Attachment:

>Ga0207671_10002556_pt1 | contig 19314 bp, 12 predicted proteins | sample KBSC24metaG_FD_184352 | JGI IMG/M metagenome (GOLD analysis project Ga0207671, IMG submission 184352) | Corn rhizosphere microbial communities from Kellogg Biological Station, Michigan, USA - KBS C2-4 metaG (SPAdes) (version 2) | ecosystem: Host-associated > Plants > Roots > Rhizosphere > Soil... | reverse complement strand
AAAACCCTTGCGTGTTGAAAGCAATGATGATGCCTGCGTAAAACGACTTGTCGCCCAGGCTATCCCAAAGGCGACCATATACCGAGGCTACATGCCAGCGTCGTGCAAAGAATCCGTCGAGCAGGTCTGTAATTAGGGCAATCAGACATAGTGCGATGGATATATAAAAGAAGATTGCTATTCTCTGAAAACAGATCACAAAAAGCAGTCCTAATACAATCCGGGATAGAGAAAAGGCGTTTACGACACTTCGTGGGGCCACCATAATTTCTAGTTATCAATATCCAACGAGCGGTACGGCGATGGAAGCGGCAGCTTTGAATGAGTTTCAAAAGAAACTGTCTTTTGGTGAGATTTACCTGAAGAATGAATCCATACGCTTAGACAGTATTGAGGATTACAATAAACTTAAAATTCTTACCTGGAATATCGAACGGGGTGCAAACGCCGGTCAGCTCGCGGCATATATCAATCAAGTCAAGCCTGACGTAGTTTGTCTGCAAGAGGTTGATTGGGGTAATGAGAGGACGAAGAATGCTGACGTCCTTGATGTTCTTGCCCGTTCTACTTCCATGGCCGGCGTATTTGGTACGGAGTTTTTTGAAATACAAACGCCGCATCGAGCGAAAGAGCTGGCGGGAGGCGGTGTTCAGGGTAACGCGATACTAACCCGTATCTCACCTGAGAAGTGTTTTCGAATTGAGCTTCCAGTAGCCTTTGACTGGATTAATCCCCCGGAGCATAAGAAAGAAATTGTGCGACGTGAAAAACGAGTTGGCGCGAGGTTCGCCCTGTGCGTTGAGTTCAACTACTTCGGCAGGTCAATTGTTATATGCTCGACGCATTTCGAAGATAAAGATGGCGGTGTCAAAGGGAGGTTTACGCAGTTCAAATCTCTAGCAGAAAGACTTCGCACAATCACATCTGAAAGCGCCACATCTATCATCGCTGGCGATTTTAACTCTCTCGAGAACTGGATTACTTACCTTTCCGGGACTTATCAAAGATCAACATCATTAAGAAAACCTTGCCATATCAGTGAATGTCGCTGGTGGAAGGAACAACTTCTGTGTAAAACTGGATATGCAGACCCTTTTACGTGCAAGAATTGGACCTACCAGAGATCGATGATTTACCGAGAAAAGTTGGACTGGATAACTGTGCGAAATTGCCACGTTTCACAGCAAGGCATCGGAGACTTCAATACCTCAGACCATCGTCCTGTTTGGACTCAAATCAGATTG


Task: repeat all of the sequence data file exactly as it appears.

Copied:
>Ga0207671_10002556_pt1 | contig 19314 bp, 12 predicted proteins | sample KBSC24metaG_FD_184352 | JGI IMG/M metagenome (GOLD analysis project Ga0207671, IMG submission 184352) | Corn rhizosphere microbial communities from Kellogg Biological Station, Michigan, USA - KBS C2-4 metaG (SPAdes) (version 2) | ecosystem: Host-associated > Plants > Roots > Rhizosphere > Soil... | reverse complement strand
AAAACCCTTGCGTGTTGAAAGCAATGATGATGCCTGCGTAAAACGACTTGTCGCCCAGGCTATCCCAAAGGCGACCATATACCGAGGCTACATGCCAGCGTCGTGCAAAGAATCCGTCGAGCAGGTCTGTAATTAGGGCAATCAGACATAGTGCGATGGATATATAAAAGAAGATTGCTATTCTCTGAAAACAGATCACAAAAAGCAGTCCTAATACAATCCGGGATAGAGAAAAGGCGTTTACGACACTTCGTGGGGCCACCATAATTTCTAGTTATCAATATCCAACGAGCGGTACGGCGATGGAAGCGGCAGCTTTGAATGAGTTTCAAAAGAAACTGTCTTTTGGTGAGATTTACCTGAAGAATGAATCCATACGCTTAGACAGTATTGAGGATTACAATAAACTTAAAATTCTTACCTGGAATATCGAACGGGGTGCAAACGCCGGTCAGCTCGCGGCATATATCAATCAAGTCAAGCCTGACGTAGTTTGTCTGCAAGAGGTTGATTGGGGTAATGAGAGGACGAAGAATGCTGACGTCCTTGATGTTCTTGCCCGTTCTACTTCCATGGCCGGCGTATTTGGTACGGAGTTTTTTGAAATACAAACGCCGCATCGAGCGAAAGAGCTGGCGGGAGGCGGTGTTCAGGGTAACGCGATACTAACCCGTATCTCACCTGAGAAGTGTTTTCGAATTGAGCTTCCAGTAGCCTTTGACTGGATTAATCCCCCGGAGCATAAGAAAGAAATTGTGCGACGTGAAAAACGAGTTGGCGCGAGGTTCGCCCTGTGCGTTGAGTTCAACTACTTCGGCAGGTCAATTGTTATATGCTCGACGCATTTCGAAGATAAAGATGGCGGTGTCAAAGGGAGGTTTACGCAGTTCAAATCTCTAGCAGAAAGACTTCGCACAATCACATCTGAAAGCGCCACATCTATCATCGCTGGCGATTTTAACTCTCTCGAGAACTGGATTACTTACCTTTCCGGGACTTATCAAAGATCAACATCATTAAGAAAACCTTGCCATATCAGTGAATGTCGCTGGTGGAAGGAACAACTTCTGTGTAAAACTGGATATGCAGACCCTTTTACGTGCAAGAATTGGACCTACCAGAGATCGATGATTTACCGAGAAAAGTTGGACTGGATAACTGTGCGAAATTGCCACGTTTCACAGCAAGGCATCGGAGACTTCAATACCTCAGACCATCGTCCTGTTTGGACTCAAATCAGATTG